Tesla (NASDAQ:TSLA) recently disclosed about thirty pages of risks to its earnings, a sizable number. Risk disclosures are standard boilerplate for publicly traded companies, but the scope of Tesla’s admissions reveal some eye-brow raising details -- including warnings about customers getting electrocuted by its electric cars if users try to hack them.
Tesla is so worried about its reputation that, for the first time, it warned in its disclosures that buyers could fry themselves if they use “unsafe charging outlets” or try to customize its vehicles. “Automobile enthusiasts may seek to ‘hack’ our vehicles to modify its performance which could compromise vehicle safety systems,” it said. Tesla noted, for instance, that customers “have installed large speaker systems that may impact the electrical systems of the vehicle.”
This is a big deal for Tesla. It can’t control what customers do to its technologically advanced cars, which appear not to be beautiful or powerful enough for some car buyers who want to pimp their Tesla ride. If it goes haywire on them, it’s Tesla that takes the hits to its brand.
Tesla added: “We have not tested, nor do we endorse, such changes or products,” noting, “such unauthorized modifications could reduce the safety of our vehicles, and any injuries from such modifications could result in adverse publicity which would negatively affect our brand and harm our business, prospects, financial condition, and operating results.”
Yet another headache for Tesla, which also admits in its SEC filings that it hasn’t been profitable since it launched in 2003, except for the first quarter of 2013; it went public in 2010. Last year Tesla spilled $294 million in red ink on $3.2 billion in revenue, and its cash flow is virtually nil. Tesla’s stock has ricocheted over the past 52 weeks, to an intra-day trading high of $291.42 per share down to a low of $177.22 a share.
Despite all that, Tesla shares are valued at $25.5 billion, 42% of GM’s market cap. Last year Tesla delivered 31,655 vehicles, below estimates, compared to GM’s record 9.9 million vehicles sold last year. Tesla has to simultaneously build not just the electric cars, but also the factories for the batteries and the vehicles, as well as the supercharging stations to recharge the cars. It’s getting tax subsidies for its $5 billion Gigafactory; it has just about $1.9 billion in cash and equivalents on the balance sheet.
However, Tesla founder Elon Musk is optimistic. He said last month Tesla will have positive cash flow by the third quarter. Even though profits on a GAAP basis are still five years away, Musk is forecasting Tesla’s market cap would equal Apple’s (NASDAQ:AAPL) gargantuan valuation in ten years.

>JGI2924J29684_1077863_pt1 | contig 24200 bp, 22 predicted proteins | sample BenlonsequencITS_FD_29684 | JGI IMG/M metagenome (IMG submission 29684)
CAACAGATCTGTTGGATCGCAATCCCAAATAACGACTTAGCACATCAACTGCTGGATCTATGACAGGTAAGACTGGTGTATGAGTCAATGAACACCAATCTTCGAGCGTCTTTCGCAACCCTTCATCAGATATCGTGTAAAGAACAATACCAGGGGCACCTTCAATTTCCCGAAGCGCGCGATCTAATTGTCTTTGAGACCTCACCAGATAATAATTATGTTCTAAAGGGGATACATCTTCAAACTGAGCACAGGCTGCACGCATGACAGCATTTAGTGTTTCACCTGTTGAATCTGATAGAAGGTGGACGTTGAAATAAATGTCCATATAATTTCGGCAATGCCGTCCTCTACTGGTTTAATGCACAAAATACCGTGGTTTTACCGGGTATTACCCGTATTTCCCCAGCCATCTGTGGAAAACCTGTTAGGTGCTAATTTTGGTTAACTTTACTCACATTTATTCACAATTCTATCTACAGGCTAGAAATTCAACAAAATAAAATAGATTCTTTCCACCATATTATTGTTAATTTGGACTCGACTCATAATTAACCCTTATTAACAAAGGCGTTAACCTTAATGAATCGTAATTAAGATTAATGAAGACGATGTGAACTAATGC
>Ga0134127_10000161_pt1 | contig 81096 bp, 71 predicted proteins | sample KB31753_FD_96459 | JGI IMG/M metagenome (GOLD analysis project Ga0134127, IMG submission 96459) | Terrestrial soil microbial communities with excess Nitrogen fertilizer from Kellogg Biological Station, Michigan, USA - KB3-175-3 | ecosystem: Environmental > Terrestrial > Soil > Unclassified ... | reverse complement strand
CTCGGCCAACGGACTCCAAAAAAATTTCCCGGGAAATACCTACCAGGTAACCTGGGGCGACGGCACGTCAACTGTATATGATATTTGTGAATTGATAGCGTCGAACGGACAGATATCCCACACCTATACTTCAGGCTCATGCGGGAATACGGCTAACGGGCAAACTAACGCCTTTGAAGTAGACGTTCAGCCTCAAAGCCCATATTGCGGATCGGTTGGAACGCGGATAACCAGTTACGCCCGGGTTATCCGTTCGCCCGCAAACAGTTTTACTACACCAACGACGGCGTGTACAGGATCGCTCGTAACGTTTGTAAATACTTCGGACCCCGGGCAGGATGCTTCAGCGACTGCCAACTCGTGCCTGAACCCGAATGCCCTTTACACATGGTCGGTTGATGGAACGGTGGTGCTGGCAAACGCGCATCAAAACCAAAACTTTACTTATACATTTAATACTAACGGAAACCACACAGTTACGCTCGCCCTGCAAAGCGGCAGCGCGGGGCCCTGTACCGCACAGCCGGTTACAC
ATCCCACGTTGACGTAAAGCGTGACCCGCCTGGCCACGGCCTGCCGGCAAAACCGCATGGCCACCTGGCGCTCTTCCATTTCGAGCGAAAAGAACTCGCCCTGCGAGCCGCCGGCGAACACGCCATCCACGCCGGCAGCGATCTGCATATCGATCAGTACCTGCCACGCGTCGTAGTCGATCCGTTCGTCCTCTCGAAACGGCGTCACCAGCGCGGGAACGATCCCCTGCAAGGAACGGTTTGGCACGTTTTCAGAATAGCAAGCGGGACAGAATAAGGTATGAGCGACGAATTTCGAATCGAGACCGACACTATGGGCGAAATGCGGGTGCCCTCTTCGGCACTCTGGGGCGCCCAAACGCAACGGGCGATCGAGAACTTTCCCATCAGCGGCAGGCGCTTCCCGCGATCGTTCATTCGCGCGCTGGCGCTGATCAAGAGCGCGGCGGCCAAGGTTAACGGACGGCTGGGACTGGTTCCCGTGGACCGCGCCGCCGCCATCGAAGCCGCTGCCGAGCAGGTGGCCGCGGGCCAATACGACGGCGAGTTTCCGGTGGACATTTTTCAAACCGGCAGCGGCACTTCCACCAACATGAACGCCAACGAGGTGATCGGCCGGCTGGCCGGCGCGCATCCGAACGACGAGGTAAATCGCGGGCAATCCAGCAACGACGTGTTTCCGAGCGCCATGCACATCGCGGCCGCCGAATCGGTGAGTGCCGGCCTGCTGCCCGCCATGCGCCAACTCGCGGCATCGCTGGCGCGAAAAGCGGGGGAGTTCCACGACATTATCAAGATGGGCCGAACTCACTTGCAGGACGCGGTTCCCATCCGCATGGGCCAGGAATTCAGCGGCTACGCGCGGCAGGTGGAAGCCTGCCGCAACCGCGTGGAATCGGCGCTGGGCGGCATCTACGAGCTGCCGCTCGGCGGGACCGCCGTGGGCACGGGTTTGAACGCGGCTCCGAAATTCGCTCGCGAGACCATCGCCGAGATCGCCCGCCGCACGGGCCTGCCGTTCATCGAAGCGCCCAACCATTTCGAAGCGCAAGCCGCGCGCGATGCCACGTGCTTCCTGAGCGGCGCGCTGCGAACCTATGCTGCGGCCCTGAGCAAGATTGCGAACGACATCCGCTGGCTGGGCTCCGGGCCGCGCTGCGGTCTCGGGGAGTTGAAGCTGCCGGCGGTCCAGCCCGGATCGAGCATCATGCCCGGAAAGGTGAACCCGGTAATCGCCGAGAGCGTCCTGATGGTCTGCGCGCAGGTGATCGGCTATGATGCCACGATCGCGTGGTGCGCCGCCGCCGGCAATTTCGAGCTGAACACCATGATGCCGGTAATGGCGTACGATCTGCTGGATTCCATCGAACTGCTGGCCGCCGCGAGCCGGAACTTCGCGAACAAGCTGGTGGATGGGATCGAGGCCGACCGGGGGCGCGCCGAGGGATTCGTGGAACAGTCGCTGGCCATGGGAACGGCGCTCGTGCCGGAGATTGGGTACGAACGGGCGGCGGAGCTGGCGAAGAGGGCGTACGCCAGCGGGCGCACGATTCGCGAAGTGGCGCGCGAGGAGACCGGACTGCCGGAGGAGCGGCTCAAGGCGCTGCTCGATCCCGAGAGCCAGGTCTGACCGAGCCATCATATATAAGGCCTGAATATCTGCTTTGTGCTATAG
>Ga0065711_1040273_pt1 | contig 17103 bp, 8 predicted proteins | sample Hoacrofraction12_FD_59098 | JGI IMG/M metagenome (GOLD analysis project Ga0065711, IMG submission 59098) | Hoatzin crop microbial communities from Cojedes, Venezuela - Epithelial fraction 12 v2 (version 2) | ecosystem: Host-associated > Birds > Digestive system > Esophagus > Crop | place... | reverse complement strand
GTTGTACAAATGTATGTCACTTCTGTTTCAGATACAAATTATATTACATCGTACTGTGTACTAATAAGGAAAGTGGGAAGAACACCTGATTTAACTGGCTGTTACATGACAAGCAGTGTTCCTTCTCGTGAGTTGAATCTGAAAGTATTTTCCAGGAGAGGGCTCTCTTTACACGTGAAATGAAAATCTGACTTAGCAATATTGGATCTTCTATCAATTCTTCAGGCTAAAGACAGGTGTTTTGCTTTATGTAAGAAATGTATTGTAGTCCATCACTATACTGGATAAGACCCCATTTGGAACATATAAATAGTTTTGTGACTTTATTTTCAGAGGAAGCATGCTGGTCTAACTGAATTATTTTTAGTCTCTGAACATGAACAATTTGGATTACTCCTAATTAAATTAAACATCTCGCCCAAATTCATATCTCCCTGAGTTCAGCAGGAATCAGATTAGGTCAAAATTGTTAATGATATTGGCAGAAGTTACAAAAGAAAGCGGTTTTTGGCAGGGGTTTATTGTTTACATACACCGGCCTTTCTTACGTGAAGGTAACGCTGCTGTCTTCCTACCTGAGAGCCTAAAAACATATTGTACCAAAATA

Optimism to Wall Street analysts on earnings conference calls are one thing. The devil is in the details, or rather, the footnotes, when it comes to possible hits to any future earnings -- the stumbling blocks to being in the black.
Though its Model S recently won an overall five star safety rating by the National Highway Traffic Safety Administration, it does say its lithium-ion battery cells “have been observed to catch fire or vent smoke and flame, and such events have raised concerns.” Last year, federal safety regulators closed a probe into whether Tesla’s design made its electric car vulnerable to fires. Tesla cars burst into flames on at least two known occasions in 2013; the company has moved to rectify the problem.
Tesla, which also sells its battery packs to Toyota and Daimler, notes that this type of battery has caught fire in laptop computers and cell phones. However, cell manufacturers are pursuing alternative lithium-ion battery cell chemistries to improve safety, Tesla says.
Tesla also said it’s continuing to build out its Supercharging stations in the United States, Europe and Asia, which it needs to sell its Model S vehicles. But as with any business, it must secure suitable locations, permits, negotiate leases with landowners and deal with utility companies.
It admitted it may “be unable to expand the Supercharger network as fast as we intend or as the public expects, or to place the charging stations in places our customers believe to be optimal.” It does say it will not be charging customers to access this network in addition to what they have already paid for their electric vehicles.
The other problem for Tesla: Servicing the cars for customers. “We have limited experience servicing our vehicles, especially in certain regions outside of the United States,” it said. “If we are unable to address the service requirements of our existing and future customers, our business will be materially and adversely affected.”
Given all these obstacles, it’s interesting that Tesla is largely in the hands of one man. Tesla said it is “highly dependent on the services of Elon Musk,” its chief executive officer and best marketer. Musk owns 26.7% of the company; together with other executives, insiders own about 28%, a concentration which may “prevent new investors from influencing significant corporate decisions,” Tesla said.